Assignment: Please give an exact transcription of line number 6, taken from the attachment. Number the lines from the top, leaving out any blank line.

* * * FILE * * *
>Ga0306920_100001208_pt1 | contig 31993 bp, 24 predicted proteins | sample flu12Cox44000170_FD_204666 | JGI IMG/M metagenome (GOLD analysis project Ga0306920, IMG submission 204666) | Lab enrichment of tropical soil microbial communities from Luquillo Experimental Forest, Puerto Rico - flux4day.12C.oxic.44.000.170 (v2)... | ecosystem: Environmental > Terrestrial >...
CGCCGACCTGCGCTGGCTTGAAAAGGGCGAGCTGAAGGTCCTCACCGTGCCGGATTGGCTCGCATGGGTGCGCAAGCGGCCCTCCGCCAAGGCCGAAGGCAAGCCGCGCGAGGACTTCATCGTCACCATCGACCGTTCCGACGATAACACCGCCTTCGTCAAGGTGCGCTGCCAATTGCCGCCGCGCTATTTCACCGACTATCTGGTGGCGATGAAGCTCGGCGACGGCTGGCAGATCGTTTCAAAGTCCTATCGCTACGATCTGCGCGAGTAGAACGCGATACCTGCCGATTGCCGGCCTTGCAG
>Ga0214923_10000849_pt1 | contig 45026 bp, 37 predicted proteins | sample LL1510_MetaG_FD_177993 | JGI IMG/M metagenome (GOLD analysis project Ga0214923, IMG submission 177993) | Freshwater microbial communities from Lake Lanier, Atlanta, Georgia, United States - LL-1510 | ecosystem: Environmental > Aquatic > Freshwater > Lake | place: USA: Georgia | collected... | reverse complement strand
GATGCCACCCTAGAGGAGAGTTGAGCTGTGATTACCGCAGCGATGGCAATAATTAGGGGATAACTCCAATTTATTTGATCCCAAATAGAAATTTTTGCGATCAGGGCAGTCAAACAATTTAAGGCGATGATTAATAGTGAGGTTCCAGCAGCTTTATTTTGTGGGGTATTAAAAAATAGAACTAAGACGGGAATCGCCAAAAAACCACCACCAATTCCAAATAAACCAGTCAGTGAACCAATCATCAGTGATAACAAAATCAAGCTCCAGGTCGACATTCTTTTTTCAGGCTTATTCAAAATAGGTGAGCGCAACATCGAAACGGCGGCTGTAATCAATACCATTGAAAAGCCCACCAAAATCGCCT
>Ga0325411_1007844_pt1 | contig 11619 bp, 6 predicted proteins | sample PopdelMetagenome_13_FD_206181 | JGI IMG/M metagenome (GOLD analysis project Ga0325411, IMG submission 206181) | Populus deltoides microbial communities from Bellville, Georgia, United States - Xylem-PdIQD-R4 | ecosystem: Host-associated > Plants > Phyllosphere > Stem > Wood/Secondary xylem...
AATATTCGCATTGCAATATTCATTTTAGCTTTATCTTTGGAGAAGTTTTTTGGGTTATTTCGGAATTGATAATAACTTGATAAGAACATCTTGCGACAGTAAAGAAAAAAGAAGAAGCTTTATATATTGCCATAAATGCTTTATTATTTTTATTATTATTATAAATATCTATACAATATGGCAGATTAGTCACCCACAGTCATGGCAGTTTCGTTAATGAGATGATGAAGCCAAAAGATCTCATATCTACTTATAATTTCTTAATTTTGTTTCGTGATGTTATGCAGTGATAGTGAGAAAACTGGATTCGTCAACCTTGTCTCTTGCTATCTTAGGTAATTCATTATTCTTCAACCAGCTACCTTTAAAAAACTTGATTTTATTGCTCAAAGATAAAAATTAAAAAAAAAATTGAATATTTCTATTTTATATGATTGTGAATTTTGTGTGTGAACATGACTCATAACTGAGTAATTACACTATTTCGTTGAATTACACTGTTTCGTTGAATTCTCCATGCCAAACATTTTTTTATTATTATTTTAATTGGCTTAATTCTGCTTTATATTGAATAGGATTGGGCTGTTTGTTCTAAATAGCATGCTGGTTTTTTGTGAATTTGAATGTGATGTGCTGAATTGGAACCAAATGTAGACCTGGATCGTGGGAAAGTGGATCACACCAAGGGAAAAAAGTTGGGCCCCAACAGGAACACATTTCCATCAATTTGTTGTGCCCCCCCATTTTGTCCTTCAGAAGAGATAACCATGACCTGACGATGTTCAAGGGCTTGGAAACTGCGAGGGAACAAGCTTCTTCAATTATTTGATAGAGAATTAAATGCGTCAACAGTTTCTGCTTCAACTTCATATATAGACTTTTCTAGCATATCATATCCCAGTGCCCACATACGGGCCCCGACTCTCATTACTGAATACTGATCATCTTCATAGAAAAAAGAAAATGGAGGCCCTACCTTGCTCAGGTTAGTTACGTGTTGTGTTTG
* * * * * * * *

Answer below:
AATATTCGCATTGCAATATTCATTTTAGCTTTATCTTTGGAGAAGTTTTTTGGGTTATTTCGGAATTGATAATAACTTGATAAGAACATCTTGCGACAGTAAAGAAAAAAGAAGAAGCTTTATATATTGCCATAAATGCTTTATTATTTTTATTATTATTATAAATATCTATACAATATGGCAGATTAGTCACCCACAGTCATGGCAGTTTCGTTAATGAGATGATGAAGCCAAAAGATCTCATATCTACTTATAATTTCTTAATTTTGTTTCGTGATGTTATGCAGTGATAGTGAGAAAACTGGATTCGTCAACCTTGTCTCTTGCTATCTTAGGTAATTCATTATTCTTCAACCAGCTACCTTTAAAAAACTTGATTTTATTGCTCAAAGATAAAAATTAAAAAAAAAATTGAATATTTCTATTTTATATGATTGTGAATTTTGTGTGTGAACATGACTCATAACTGAGTAATTACACTATTTCGTTGAATTACACTGTTTCGTTGAATTCTCCATGCCAAACATTTTTTTATTATTATTTTAATTGGCTTAATTCTGCTTTATATTGAATAGGATTGGGCTGTTTGTTCTAAATAGCATGCTGGTTTTTTGTGAATTTGAATGTGATGTGCTGAATTGGAACCAAATGTAGACCTGGATCGTGGGAAAGTGGATCACACCAAGGGAAAAAAGTTGGGCCCCAACAGGAACACATTTCCATCAATTTGTTGTGCCCCCCCATTTTGTCCTTCAGAAGAGATAACCATGACCTGACGATGTTCAAGGGCTTGGAAACTGCGAGGGAACAAGCTTCTTCAATTATTTGATAGAGAATTAAATGCGTCAACAGTTTCTGCTTCAACTTCATATATAGACTTTTCTAGCATATCATATCCCAGTGCCCACATACGGGCCCCGACTCTCATTACTGAATACTGATCATCTTCATAGAAAAAAGAAAATGGAGGCCCTACCTTGCTCAGGTTAGTTACGTGTTGTGTTTG